What led to the most recent Israel-Palestine escalation?
Protests over the expulsion of Palestinian families and Israeli raids on Al-Aqsa Mosque compound preceded Israel’s heavy bombardment of Gaza.
Days of heavy bombardment on the Gaza Strip intensified on Wednesday, with Israeli fighter jets bombing sites belonging to Palestinian armed groups, as well as police buildings and apartment blocks.
Since the offensive began late on Monday, Gaza’s health ministry says at least 84 people have been killed, including 17 children. Nearly 500 others have been wounded.
The Israeli army said about 1,500 rockets have been fired from Gaza towards various locations in Israel, killing at least seven Israelis.
The escalation is the most intense since the seven-week 2014 Israeli war on Gaza. Here’s what led to the most recent flare-up in violence.
Sheikh Jarrah expulsions
Anger has been growing over the forced expulsion of Palestinian families from the occupied East Jerusalem neighbourhood of Sheikh Jarrah, who have been facing multiple court cases filed against them by several pro-settler organisations since 1972.
These organisations claim that land the families live on was originally under Jewish ownership, but Palestinians see this as an extension of an official Israeli policy to displace as many Palestinians from Jerusalem in order to retain a majority Jewish identity in the city.
The United Nations has warned the planned expulsions could amount to “war crimes”.
Protests and scuffles between Palestinians, Israeli settlers and Israeli police have steadily increased since the end of April. The Israeli court in October 2020 ruled that four Palestinian families should vacate their homes, and gave May 2 as the date for their forcible eviction. However, the court date has since been postponed twice.
Recently, there have been confrontations as Palestinians gathered for iftar meals – the breaking of Ramadan fasts – at the homes of those being evicted. The families have since appealed to Israel’s Supreme Court. On Thursday night, at least 30 people were wounded and 15 arrested.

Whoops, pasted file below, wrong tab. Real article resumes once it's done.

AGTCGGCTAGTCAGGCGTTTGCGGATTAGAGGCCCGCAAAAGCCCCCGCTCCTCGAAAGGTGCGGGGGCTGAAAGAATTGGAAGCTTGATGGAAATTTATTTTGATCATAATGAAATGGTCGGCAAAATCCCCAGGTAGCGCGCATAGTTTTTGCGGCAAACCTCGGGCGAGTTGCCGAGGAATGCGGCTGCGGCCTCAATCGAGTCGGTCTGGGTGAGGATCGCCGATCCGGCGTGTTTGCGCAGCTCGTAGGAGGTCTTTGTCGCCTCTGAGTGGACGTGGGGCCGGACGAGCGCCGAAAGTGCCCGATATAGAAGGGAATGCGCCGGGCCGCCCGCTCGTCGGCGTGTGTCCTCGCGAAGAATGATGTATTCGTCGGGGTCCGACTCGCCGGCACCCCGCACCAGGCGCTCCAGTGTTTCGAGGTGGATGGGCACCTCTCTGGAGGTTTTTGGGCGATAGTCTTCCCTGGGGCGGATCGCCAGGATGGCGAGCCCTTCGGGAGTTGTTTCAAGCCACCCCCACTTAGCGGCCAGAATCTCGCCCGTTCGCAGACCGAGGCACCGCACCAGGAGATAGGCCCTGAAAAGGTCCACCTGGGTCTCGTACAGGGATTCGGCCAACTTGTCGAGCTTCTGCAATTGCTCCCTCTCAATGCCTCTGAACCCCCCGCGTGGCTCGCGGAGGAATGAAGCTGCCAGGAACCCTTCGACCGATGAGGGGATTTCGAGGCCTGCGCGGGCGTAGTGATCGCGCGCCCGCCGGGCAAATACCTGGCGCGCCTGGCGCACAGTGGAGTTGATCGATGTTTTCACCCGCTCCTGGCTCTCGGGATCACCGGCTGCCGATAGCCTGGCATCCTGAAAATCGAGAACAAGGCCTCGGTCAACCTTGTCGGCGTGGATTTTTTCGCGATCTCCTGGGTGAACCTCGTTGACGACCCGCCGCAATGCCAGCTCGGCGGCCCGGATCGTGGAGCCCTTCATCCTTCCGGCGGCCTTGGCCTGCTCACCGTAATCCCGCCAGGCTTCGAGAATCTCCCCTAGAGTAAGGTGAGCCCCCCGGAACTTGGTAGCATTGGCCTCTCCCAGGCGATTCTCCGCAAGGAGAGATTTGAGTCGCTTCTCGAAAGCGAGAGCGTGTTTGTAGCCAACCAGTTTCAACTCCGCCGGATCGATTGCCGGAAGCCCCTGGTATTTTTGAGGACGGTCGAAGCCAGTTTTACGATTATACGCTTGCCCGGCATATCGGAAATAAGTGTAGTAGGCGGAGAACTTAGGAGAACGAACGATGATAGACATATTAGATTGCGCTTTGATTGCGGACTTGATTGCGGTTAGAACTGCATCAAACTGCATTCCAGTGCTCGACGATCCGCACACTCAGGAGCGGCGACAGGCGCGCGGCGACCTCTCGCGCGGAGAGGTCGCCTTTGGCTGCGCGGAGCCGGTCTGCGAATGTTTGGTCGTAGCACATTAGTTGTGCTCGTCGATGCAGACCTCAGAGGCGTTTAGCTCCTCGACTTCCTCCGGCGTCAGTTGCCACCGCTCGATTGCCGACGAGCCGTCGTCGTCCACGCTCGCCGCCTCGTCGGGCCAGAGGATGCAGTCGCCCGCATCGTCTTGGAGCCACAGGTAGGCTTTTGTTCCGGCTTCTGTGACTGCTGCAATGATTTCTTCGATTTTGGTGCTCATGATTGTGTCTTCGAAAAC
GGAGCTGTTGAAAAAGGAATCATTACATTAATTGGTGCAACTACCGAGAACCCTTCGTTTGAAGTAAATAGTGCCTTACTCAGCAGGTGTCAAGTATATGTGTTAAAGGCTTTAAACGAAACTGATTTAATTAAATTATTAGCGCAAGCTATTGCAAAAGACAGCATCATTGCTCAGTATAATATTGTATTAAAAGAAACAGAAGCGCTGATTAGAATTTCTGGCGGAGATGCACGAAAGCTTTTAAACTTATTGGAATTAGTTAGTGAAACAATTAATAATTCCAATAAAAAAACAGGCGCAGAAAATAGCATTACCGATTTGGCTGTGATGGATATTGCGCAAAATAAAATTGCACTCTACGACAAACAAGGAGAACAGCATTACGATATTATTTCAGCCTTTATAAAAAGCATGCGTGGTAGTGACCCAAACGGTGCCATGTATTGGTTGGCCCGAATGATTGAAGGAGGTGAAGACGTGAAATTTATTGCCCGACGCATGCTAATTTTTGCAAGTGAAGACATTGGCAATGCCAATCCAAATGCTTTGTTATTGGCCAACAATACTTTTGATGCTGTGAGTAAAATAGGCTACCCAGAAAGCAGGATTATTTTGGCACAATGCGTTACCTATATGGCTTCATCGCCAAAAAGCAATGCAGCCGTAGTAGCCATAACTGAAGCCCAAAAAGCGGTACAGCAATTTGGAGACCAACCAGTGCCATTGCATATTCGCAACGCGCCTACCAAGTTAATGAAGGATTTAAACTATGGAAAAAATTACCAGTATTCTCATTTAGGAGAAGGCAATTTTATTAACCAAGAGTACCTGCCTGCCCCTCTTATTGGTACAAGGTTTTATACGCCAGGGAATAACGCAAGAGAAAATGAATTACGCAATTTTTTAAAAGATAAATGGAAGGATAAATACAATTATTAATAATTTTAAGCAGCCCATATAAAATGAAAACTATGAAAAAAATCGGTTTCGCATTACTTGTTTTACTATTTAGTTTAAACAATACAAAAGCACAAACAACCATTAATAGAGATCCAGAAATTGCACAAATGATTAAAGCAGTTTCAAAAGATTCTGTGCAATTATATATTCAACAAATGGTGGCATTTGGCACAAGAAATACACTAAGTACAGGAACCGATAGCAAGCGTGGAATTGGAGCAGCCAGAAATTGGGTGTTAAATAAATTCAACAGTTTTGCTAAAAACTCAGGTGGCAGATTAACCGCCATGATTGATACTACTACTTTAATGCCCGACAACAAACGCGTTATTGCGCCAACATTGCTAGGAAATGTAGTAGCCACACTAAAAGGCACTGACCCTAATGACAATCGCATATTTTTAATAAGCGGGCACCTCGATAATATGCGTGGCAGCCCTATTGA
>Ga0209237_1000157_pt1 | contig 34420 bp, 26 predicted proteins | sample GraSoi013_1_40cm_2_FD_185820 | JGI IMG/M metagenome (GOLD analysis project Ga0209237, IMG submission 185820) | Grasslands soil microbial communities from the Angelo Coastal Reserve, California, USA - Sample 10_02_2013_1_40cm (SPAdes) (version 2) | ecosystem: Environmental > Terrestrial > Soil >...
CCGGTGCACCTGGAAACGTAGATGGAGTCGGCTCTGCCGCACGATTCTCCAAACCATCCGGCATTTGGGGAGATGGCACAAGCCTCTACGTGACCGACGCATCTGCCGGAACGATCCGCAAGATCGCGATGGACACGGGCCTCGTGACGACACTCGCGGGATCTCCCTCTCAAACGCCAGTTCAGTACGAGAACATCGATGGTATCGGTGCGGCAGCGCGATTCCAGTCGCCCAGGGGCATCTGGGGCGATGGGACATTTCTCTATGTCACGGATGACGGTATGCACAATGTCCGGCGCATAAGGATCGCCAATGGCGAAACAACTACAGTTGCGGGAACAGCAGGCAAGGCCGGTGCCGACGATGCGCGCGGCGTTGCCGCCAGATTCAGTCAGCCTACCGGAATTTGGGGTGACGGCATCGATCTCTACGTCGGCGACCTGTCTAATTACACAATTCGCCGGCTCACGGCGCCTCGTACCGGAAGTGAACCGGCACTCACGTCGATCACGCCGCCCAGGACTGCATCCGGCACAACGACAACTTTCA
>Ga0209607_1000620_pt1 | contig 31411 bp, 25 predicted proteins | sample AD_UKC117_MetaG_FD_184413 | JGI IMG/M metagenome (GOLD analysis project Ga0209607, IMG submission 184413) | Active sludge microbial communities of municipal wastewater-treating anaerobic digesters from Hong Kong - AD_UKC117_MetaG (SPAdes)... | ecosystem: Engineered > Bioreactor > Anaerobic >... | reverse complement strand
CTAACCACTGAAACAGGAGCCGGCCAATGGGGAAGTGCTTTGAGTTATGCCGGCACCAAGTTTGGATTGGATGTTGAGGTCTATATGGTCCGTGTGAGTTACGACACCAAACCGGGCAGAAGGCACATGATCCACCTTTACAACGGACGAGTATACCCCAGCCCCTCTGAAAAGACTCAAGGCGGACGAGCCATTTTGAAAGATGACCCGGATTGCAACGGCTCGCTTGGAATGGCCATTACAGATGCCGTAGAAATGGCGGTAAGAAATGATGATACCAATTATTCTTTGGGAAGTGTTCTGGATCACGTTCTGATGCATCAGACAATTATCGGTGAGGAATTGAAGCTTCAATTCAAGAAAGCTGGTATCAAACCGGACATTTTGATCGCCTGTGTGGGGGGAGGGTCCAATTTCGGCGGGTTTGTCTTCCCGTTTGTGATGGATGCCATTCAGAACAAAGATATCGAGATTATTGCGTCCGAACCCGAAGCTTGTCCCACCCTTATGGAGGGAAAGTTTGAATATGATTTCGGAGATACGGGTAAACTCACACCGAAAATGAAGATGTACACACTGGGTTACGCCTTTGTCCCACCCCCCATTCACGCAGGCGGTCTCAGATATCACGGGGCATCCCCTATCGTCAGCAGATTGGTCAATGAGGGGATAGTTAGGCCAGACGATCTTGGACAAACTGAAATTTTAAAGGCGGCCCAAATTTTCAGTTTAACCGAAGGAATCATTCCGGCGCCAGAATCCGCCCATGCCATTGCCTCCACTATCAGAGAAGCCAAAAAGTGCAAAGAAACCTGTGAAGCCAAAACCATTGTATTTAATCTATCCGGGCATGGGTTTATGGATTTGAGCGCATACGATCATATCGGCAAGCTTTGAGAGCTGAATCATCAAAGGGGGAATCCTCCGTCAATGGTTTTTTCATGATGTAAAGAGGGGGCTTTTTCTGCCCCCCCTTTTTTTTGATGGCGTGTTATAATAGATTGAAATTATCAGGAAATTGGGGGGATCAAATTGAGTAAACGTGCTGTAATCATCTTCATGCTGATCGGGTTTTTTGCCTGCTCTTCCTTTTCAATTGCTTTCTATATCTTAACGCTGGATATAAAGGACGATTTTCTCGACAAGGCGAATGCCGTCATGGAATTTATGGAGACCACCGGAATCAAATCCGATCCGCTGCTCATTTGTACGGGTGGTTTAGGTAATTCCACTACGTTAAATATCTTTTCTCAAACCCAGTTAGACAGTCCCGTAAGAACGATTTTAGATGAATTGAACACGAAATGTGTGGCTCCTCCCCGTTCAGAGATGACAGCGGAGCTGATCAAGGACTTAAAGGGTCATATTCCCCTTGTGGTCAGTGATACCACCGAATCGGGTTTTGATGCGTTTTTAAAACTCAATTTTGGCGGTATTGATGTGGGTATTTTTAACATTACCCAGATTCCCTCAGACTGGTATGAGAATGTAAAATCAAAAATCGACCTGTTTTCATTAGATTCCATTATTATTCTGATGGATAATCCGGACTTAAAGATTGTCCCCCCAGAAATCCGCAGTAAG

Al-Aqsa compound clashes and raids
On Friday, tens of thousands of Muslim worshippers filled the Al-Aqsa Mosque compound – Islam’s third holiest site – to pray on the final Friday of Ramadan, with many staying on to protest against the expulsions.
Heavily deployed police fired rubber-coated bullets and stun grenades at protesters who responded by throwing stones. Some 205 Palestinians and 17 Israeli officers were wounded.
After a violent weekend, Israeli security forces on Monday conducted a flash raid on Al-Aqsa compound, again firing rubber-coated bullets, tear gas and sound bombs at gathered worshippers, stoking international outrage and wounding more than 300 Palestinians. About 20 Israeli officers were also injured.
Hamas later announced it had given an ultimatum for Israel to remove its security forces from Al-Aqsa compound and Sheikh Jarrah neighbourhood by 6pm local time (15:00 GMT).
Israeli air raids, Hamas rockets
By early Tuesday morning, Hamas had fired some 200 rockets towards Israel, according to the Israeli military, including several targeted at Jerusalem, with many intercepted by Israel’s Iron Dome defence system. At least two Israelis were killed.
Meanwhile, Israeli aerial attacks, which hit apartment buildings as well as other targets, killed at least 26 Palestinians, including children, health authorities in Gaza said on Tuesday.
Despite international calls to de-escalate, Israeli Prime Minister Benjamin Netanyahu announced on Tuesday “both the might of the attacks and the frequency of the attacks will be increased” on Gaza.
Hamas leader Ismail Haniya told mediators the group is “ready” if Israel increases its attacks on the besieged Gaza Strip, saying: “If they (Israel) want to escalate, the resistance is ready; and if they want to stop, the resistance is ready.”
Stop the fire immediately. We’re escalating towards a full scale war. Leaders on all sides have to take the responsibility of deescalation. The cost of war in Gaza is devastating & is being paid by ordinary people. UN is working w/ all sides to restore calm. Stop the violence now
— Tor Wennesland (@TWennesland) May 11, 2021
UN Special Coordinator for the Middle East Peace Process Tor Wennesland, meanwhile, has warned the situation is escalating towards “a full-scale war”.